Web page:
Top 10 Duties of Nonprofit Board Members
People that have a passion for a cause typically make good nonprofit board position members. That’s no surprise since they tend to know a lot about the organization already. What’s even better is that they bring a lot of their own knowledge and expertise about the organization’s purpose and network. More importantly, new board members often bring a contagious excitement with them to board meetings. Passionate new board members can breathe life into any nonprofit board. Board recruiters will do well to make sure new board members understand that serving on the board comes with important responsibilities and to help them understand what those responsibilities are, so that the new board member can plug into the board in the most helpful ways. Here are 10 duties that every board member should be pay attention to:
1) Hire and set compensation for the CEO or Executive Director.
The board’s most important duty is to hire a competent Executive Director or CEO and set compensation for the position. This duty is ultra-important because the Executive Director or CEO has a key role as the primary communicator between the board and management. Important qualities for the Executive Director or CEO are trust, respect, and a willingness to have a good working relationship with the board chair and executive staff.
2) Board members have legal and fiduciary duties.
Board members need to learn how to read and interpret financial statements so they can be good stewards of the organization’s funds. This includes reviewing and approving budgets to protect the organization’s assets. Board members will approve major organizational decisions including planning for programs and related expenditures. Working cooperatively with management, board members will need to communicate their plans and any progress to management and other stakeholders.
3) Board members are responsible for advancing the mission of the organization.
Much of the work that board members do during meetings is related to guiding and directing the mission of the organization. Part of that work requires working with management and making sure the organization has the resources to advance the mission.
4) Governance is an important part of a board member’s duties.
Board members need to have insight regarding the industry’s trends. They need to monitor and communicate those trends to the members of management and membership. While keeping a pulse on industry activity, board members need to oversee the day-to-day operations and have foresight in planning programs and operations.
5) Board members serve as advocates for the organization’s mission.
Spreading word about the organization helps it grow and flourish. Board members are the frontline people who publicly advocate for the non-profit’s mission. This includes public relations and interacting or interviewing with media.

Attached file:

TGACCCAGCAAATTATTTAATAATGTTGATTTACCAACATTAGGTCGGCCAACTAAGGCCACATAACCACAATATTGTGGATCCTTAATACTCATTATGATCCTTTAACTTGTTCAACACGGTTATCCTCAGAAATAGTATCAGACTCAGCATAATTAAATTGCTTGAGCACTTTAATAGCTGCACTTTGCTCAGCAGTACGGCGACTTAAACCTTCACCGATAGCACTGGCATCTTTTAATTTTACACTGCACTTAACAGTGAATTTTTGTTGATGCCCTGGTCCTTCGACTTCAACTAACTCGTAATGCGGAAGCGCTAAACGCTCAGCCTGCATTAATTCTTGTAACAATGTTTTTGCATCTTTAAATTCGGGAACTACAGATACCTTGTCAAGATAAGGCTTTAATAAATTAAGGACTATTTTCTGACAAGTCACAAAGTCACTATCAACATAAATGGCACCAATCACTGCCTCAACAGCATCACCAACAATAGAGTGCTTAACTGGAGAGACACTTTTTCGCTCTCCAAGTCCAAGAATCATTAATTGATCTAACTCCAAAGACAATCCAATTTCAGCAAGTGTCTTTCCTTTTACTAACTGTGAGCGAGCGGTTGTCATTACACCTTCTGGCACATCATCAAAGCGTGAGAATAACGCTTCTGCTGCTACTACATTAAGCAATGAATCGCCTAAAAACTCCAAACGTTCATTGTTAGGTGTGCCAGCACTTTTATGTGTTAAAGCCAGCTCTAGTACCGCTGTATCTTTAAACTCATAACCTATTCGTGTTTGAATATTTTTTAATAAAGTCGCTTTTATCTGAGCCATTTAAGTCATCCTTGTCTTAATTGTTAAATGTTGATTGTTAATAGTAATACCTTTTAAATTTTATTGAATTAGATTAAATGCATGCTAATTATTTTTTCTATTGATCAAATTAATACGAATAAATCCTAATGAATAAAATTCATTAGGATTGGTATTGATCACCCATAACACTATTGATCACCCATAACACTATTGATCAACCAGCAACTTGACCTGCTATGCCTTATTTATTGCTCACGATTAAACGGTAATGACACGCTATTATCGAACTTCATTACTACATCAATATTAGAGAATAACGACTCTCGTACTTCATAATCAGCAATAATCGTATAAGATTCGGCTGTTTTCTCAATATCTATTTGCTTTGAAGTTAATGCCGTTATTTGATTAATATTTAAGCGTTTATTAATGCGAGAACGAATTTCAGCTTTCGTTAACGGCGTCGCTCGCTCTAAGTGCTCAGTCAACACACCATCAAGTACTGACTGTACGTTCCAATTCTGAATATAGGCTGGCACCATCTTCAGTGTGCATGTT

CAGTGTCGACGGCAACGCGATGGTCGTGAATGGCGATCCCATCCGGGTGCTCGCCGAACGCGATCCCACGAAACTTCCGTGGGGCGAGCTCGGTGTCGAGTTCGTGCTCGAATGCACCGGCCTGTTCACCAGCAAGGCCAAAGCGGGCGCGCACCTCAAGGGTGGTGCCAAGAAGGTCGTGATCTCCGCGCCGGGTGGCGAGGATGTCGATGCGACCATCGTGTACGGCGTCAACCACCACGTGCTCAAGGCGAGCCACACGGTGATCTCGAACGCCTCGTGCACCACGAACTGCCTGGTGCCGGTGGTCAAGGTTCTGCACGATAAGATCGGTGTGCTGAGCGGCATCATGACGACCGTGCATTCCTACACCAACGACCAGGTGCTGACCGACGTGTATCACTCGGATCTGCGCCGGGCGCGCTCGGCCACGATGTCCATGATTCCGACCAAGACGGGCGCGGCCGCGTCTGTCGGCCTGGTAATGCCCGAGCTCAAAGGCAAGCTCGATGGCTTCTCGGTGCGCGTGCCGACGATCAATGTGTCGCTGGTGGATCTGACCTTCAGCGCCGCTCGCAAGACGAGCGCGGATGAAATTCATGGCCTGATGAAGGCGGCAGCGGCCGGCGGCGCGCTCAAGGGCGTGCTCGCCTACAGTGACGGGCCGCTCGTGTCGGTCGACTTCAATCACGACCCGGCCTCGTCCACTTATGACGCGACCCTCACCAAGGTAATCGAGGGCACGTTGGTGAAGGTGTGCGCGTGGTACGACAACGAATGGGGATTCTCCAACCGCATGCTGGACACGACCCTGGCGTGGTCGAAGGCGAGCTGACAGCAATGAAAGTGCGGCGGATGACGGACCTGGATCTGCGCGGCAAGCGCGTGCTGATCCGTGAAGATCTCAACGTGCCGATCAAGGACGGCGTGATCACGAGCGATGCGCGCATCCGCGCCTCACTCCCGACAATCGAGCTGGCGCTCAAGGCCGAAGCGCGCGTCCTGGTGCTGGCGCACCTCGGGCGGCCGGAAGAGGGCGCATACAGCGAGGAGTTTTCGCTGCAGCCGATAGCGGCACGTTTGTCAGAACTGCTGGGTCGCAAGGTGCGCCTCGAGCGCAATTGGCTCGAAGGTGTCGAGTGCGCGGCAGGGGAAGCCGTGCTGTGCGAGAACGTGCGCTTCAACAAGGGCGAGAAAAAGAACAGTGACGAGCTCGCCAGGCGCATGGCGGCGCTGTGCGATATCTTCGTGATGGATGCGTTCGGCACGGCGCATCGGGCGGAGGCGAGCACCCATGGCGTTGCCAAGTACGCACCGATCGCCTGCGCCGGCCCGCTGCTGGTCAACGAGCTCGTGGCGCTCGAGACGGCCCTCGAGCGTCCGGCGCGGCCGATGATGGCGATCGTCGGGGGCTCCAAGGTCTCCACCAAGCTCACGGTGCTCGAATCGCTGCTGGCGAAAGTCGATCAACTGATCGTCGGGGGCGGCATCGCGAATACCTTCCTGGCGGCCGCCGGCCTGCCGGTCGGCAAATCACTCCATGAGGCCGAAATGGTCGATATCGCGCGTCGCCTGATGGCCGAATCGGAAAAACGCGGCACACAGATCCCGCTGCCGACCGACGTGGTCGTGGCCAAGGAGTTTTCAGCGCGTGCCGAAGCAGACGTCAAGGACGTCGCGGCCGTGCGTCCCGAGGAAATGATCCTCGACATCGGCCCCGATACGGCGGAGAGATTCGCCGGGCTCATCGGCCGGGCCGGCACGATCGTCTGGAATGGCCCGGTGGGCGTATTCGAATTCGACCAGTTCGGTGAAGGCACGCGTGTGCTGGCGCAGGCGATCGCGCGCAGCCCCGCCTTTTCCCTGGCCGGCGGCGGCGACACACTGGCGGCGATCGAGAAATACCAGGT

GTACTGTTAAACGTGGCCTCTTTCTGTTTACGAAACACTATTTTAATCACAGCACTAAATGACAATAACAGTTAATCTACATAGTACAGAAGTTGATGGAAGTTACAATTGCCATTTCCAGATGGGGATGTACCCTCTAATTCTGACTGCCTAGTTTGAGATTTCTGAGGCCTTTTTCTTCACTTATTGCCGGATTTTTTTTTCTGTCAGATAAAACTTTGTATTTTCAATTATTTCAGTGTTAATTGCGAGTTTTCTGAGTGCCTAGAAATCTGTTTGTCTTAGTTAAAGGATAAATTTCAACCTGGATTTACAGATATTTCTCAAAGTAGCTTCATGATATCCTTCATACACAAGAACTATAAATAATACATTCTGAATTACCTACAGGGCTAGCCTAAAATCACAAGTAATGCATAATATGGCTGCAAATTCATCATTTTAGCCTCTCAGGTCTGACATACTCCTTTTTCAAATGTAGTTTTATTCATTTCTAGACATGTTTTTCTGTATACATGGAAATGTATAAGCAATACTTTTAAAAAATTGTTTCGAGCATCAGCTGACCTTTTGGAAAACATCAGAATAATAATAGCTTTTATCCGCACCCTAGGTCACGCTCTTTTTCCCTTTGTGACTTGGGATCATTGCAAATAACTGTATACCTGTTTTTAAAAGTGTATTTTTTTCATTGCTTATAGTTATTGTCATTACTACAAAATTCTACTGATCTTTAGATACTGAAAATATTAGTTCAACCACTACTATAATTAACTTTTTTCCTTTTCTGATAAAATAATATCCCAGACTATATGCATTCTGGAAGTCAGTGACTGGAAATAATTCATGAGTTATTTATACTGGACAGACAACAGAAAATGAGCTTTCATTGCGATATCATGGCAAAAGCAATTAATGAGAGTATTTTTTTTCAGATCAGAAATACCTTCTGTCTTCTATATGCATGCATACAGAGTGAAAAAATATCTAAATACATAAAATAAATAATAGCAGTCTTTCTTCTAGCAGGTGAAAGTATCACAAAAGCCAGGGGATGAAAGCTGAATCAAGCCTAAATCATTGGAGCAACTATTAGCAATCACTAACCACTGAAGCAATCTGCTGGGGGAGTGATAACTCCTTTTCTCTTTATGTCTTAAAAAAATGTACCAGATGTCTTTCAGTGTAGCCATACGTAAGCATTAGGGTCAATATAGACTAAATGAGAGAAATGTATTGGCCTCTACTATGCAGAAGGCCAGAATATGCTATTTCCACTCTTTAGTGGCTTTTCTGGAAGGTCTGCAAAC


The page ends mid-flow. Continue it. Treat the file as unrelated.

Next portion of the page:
6) Board development is an ongoing process for board members.
There is much to learn about serving on a board. Board members need to become acquainted with Robert’s Rules of Order. Recruitment needs to be a continual process to ensure that the board’s seats remain full and that new members have the full benefit of orientation and membership to provide for continuity.
7) Board members should serve on at least one committee.
Board members should be aware that most of the board’s work is done in committees. There isn’t time for the board to have lengthy discussions or get involved in researching issues in detail. Every board member should serve on a committee to steer the committee towards the information that the board needs. Committees should be structured with a chair, and possibly a co-chair, and involve input from all committee members. Committees give full recommendations and results to the full board and make themselves available to answer questions about their findings.
8) Fundraising is a duty of every board member.
Board members should be expected to become involved in some facet of raising funds for the organization. Board members typically know prospective donors and they should be willing to use their personal or professional networks to grow the non-profit financially. It’s helpful for board members to learn how to tell stories that led to the success of the organization. A two-minute elevator speech goes a long way towards telling the organization’s purpose. Board members should make every effort to attend public fundraisers and encourage their friends to attend. At least annually, board members should make a personal financial contribution to the organization.
9) Overseeing the documentation of agendas and minutes.
While the secretary bears the main responsibility for preparing minutes and agendas, the entire board has a responsibility to make sure they are reported accurately. Accurate documentation protects the organization from potential legal issues.
10) Board members should plan for their successors.
It sounds a bit ironic that board members should plan for their replacements as soon as they are elected into office, but they soon find that their board term goes fast. Long-range planning and continual recruitment are effective ways to ensure the board’s continuity.
There’s no need for board members to feel overwhelmed by their duties. The rest of the board should help them ease into the position over time. Fellow board members can help them along by mentoring them and helping them find the best ways to use their talents and abilities towards the goals of the organization.